Despite the claim that this is the golden age Wonder Woman whose adventures we are now following, it is in fact a heavily retconned version. Not only is the costume wrong for the period, but the only recognisable member of the supporting cast is Steve Trevor, Diana Prince is in the wrong job, and her invisible plane remains incongrously a jet until it magically develops a propeller in the two hour flight that takes place between the end of #234 and the beginning of #235.
In fact without Julius Schwartz looking over his shoulder, writer Martin Pasko seems to lose the plot. In #229 he throws in one of Kanigher's most idiotic additions to Wonder Woman's story that says if an Amazon removes her bracelets she will go berzerk. A piece of nonsense that is refuted in the very same issue, since Wonder Woman does not wear them in her Diana Prince identity.
Pasko goes on to introduce an ancient egyptian alien called Osira in #131. Seems he has been reading again, but a little too much Eric Von Daniken(1) and not enough egyptian mythology, or he might have picked the name of a female god rather than a male(2) as the basis for this villain.
Gerry Conway takes over as writer at this point, and even though he perpetuates the idiotic bracelet thing and even more bizarrely has Wonder Woman pop over to Germany and liberate two children from a concentration camp between scenes during #234, before flying them out to the mid-Atlantic so their father can see them, and then lecturing them on moral codes after they have watched him die(3). For some reason he also feels the need to address a loose plot thread from Wonder Woman's origin(4), apparently unaware that it was tied up way back in WW #9. And then again in WW #175. What's worse, internal continuity with the ongoing storyline means that Wonder Woman's origin has to be placed a year too early. Except that there is some odd timekeeping going on here; #228 is set in 1943, #230 is described as "a winter eve in 1942"(5) and by #239 it is June 1942.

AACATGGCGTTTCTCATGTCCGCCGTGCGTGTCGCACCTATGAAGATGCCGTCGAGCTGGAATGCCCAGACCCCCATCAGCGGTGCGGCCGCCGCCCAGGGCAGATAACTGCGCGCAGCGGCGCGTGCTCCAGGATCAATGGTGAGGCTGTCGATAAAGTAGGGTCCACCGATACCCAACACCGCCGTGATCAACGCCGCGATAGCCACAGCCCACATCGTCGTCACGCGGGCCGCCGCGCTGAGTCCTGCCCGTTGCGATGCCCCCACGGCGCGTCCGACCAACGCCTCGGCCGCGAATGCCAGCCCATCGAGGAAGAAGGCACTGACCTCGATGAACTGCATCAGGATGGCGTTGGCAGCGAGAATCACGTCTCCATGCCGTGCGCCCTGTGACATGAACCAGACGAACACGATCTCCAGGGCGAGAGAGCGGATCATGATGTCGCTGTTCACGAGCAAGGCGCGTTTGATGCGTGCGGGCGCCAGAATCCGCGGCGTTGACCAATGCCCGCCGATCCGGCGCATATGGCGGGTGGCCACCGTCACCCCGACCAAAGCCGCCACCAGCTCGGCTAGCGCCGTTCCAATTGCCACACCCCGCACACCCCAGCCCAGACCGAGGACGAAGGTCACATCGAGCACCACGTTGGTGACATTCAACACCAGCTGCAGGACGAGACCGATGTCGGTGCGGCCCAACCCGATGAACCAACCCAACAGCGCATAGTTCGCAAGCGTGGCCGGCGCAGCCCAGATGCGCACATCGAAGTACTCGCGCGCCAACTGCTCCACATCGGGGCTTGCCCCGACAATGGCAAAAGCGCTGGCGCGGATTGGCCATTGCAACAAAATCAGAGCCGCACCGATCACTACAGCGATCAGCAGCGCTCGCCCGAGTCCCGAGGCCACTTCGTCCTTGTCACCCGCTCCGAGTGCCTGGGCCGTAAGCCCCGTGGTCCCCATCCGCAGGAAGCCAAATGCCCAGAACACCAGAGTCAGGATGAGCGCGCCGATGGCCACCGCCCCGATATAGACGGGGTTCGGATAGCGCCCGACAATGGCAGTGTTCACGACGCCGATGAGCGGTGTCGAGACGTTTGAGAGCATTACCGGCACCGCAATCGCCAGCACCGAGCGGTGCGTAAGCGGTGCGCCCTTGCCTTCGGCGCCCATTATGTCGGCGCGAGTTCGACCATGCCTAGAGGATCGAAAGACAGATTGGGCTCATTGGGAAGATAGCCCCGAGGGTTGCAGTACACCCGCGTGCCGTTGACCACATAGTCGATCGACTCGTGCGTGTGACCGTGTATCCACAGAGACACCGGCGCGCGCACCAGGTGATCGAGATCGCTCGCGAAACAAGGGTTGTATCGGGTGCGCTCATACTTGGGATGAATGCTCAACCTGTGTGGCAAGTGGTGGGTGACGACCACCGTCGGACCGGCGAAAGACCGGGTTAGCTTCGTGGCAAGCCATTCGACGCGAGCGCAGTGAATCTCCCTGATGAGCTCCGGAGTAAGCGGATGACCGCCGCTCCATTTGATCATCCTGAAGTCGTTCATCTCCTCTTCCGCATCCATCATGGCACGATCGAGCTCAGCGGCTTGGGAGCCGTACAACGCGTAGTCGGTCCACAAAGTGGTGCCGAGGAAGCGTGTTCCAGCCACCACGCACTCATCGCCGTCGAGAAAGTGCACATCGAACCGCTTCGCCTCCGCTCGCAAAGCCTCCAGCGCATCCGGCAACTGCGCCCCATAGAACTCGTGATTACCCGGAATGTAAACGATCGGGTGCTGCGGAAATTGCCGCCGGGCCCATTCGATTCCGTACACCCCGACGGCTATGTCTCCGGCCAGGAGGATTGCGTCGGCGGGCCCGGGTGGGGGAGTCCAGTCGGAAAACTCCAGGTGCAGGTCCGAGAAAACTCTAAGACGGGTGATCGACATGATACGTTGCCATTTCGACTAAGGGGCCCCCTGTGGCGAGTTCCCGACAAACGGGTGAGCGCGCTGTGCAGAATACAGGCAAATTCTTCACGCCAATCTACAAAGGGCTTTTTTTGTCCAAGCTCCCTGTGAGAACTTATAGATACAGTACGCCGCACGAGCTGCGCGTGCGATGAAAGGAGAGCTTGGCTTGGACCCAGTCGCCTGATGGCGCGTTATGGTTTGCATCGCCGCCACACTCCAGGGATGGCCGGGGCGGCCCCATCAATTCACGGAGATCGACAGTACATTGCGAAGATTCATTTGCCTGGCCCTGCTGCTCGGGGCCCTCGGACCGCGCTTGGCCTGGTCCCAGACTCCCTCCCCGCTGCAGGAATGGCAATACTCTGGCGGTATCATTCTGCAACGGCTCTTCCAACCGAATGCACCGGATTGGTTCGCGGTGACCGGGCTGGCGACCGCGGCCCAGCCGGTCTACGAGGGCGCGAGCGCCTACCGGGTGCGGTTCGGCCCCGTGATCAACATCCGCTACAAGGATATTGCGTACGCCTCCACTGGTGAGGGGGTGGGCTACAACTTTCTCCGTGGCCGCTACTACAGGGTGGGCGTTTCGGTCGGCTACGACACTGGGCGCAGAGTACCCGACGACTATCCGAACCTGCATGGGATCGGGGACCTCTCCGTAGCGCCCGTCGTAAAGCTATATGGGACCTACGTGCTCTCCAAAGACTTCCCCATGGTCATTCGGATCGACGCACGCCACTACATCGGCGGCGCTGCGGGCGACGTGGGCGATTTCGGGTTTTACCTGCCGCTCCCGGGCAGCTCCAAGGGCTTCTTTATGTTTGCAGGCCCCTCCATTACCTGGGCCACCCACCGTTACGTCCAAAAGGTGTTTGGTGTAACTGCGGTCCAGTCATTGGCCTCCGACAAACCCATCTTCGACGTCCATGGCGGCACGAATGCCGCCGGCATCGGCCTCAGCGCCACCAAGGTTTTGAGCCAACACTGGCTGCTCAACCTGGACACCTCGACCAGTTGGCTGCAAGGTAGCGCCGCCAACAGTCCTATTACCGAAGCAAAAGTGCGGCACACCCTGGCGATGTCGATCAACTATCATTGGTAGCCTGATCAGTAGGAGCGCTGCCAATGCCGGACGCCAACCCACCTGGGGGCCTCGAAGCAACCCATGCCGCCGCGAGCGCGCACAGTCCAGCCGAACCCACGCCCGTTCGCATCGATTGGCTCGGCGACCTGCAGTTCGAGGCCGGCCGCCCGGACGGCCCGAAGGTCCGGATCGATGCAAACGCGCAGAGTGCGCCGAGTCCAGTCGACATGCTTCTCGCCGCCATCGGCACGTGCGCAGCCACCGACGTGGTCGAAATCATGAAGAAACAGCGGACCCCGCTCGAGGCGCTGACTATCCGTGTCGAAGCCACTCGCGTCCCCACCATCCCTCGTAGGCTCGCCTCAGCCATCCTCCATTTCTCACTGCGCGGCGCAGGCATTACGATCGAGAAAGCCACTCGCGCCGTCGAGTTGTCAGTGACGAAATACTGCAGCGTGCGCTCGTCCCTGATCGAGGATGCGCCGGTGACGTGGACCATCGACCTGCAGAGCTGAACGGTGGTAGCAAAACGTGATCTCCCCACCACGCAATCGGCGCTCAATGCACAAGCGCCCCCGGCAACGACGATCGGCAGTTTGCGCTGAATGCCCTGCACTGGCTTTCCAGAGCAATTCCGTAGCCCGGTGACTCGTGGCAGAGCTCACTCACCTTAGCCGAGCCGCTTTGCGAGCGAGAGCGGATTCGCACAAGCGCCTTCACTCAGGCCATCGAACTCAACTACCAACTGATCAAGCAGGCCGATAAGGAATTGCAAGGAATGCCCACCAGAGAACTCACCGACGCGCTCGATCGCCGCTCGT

Once again it is guest star time, as the period setting is just right for bringing in members of the JSA, one at a time. The god of war finally turns up in #239, and he's back to calling himself Mars and wearing the yellow armour he had in #215. It's about time considering the setting.
And then after being stuck for so long in 1942 we flash forward to 1945 and VJ day as the World War 2 sequence winds down ready for the return to Earth 1. It's a shame really, as this issue shows the most characterisation we have seen in the comic for a long time, as the various members of the cast consider what they will do now the war is over. A second crossover between the golden age Earth 2 Wonder Woman and her Earth 1 counterpart returns us to our story in progress and before you can say "Suffering Sapho" we are back in present day(6) adventures.
1. Chariots of the Gods was a bestseller at this time that suggested that many ancient depictions of gods were in fact records of alien visitations.
2. Osiris was a major egyptian god. A more appropriate name would have been that of his wife, Isis, although that might cause confusion with the Isis TV show for which DC had done an adaptation. Of course that still leaves plenty of other egyptian goddesses to choose from.
3. The heartless bitch.
4. In Sensation Comics #1 Wonder Woman borrows the identity of a nurse in order to be close to Steve Trevor. Not only is the nurse so similar looking that nobody spots the substitution, but she conveniently has the same first name.
5. It must have been a very mild winter since later in the issue we see people in their shirtsleeves taking a river trip on an open sightseeing boat.
6. 1977 in this case.